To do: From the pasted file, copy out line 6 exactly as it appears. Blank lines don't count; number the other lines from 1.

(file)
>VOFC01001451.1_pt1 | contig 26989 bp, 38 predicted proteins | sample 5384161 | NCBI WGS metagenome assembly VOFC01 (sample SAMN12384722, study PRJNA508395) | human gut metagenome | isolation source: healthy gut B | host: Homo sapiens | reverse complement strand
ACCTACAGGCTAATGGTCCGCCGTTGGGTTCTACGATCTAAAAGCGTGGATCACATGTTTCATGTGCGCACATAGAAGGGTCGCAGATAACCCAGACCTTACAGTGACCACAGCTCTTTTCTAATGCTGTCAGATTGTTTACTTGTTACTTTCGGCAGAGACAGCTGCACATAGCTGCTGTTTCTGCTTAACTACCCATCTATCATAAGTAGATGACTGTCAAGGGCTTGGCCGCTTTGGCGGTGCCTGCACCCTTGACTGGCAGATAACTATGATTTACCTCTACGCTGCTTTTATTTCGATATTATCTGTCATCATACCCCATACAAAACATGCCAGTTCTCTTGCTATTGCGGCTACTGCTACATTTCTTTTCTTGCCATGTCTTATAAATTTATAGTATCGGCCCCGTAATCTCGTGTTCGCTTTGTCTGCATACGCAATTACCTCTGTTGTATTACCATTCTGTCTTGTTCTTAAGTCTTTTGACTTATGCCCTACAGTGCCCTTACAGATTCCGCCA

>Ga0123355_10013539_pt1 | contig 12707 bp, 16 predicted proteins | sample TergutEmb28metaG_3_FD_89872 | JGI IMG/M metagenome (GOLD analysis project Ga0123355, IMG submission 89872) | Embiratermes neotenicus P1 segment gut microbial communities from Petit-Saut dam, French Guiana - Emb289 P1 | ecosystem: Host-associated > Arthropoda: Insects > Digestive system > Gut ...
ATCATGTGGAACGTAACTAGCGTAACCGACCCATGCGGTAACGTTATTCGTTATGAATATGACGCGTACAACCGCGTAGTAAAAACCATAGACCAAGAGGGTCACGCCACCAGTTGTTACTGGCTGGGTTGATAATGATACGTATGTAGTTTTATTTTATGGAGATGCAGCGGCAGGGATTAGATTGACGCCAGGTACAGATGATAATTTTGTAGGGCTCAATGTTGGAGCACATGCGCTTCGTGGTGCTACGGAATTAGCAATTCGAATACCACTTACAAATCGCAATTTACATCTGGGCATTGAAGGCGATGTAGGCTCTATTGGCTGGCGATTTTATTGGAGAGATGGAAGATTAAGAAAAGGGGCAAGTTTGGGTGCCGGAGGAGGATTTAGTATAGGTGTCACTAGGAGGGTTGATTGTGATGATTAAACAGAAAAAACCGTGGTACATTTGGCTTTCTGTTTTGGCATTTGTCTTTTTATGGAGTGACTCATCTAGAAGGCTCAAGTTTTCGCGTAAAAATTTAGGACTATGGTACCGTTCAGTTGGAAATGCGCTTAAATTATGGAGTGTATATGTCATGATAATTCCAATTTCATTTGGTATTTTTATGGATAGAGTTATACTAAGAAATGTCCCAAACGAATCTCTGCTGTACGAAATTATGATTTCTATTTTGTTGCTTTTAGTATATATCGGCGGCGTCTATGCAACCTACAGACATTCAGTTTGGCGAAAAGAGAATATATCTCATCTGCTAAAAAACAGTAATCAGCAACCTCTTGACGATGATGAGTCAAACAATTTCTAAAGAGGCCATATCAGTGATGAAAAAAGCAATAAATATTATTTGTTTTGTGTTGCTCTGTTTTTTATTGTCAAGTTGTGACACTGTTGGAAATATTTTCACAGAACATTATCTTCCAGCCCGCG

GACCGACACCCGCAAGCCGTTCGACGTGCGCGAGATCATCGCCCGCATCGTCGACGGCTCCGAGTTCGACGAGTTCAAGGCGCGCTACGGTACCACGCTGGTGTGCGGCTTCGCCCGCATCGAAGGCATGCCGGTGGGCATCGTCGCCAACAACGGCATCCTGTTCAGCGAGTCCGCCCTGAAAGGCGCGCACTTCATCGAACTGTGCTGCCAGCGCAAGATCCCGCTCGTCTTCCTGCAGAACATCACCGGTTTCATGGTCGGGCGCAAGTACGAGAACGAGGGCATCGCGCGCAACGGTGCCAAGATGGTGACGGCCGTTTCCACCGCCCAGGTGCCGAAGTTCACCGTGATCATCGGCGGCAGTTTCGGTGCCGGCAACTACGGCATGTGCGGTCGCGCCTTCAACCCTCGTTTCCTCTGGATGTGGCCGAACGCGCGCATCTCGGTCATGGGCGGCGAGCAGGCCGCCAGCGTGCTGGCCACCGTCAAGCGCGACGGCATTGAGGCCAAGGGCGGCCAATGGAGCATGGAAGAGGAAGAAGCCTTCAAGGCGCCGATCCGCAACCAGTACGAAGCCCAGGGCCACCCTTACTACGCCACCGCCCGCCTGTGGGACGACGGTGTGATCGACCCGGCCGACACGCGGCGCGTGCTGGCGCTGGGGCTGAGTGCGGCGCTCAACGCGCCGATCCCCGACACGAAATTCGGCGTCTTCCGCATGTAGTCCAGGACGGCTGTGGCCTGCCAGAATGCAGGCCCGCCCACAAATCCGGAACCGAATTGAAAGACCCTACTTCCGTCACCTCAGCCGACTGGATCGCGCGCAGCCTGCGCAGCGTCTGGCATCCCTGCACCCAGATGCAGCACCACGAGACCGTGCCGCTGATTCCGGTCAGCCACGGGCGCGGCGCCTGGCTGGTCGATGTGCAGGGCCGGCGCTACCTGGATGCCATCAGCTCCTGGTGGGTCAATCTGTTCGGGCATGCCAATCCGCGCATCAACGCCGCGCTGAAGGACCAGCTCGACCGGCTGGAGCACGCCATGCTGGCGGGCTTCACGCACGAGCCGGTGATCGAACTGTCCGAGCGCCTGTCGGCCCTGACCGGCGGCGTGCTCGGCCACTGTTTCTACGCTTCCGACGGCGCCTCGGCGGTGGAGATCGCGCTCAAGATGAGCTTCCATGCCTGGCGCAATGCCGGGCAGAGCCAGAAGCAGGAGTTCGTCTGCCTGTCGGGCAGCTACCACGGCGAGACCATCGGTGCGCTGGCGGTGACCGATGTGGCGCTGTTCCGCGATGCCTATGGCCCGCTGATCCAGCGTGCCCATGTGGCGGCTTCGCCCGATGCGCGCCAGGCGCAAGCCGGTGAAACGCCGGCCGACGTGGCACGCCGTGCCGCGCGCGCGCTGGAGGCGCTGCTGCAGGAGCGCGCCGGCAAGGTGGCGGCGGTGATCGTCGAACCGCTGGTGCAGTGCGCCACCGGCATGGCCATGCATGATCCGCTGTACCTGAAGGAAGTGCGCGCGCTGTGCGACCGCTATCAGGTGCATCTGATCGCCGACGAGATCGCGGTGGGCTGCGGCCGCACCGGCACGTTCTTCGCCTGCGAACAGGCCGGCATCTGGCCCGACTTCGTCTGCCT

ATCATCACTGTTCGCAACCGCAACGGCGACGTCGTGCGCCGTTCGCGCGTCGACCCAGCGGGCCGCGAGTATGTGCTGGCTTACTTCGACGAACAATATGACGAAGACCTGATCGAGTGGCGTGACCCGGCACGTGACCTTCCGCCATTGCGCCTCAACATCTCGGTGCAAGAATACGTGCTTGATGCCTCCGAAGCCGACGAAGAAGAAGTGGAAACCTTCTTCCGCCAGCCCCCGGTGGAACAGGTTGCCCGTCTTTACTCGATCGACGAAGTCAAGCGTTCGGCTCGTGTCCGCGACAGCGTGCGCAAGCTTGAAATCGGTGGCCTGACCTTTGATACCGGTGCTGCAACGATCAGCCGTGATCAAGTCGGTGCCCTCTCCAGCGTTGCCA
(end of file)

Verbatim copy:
ATCATCACTGTTCGCAACCGCAACGGCGACGTCGTGCGCCGTTCGCGCGTCGACCCAGCGGGCCGCGAGTATGTGCTGGCTTACTTCGACGAACAATATGACGAAGACCTGATCGAGTGGCGTGACCCGGCACGTGACCTTCCGCCATTGCGCCTCAACATCTCGGTGCAAGAATACGTGCTTGATGCCTCCGAAGCCGACGAAGAAGAAGTGGAAACCTTCTTCCGCCAGCCCCCGGTGGAACAGGTTGCCCGTCTTTACTCGATCGACGAAGTCAAGCGTTCGGCTCGTGTCCGCGACAGCGTGCGCAAGCTTGAAATCGGTGGCCTGACCTTTGATACCGGTGCTGCAACGATCAGCCGTGATCAAGTCGGTGCCCTCTCCAGCGTTGCCA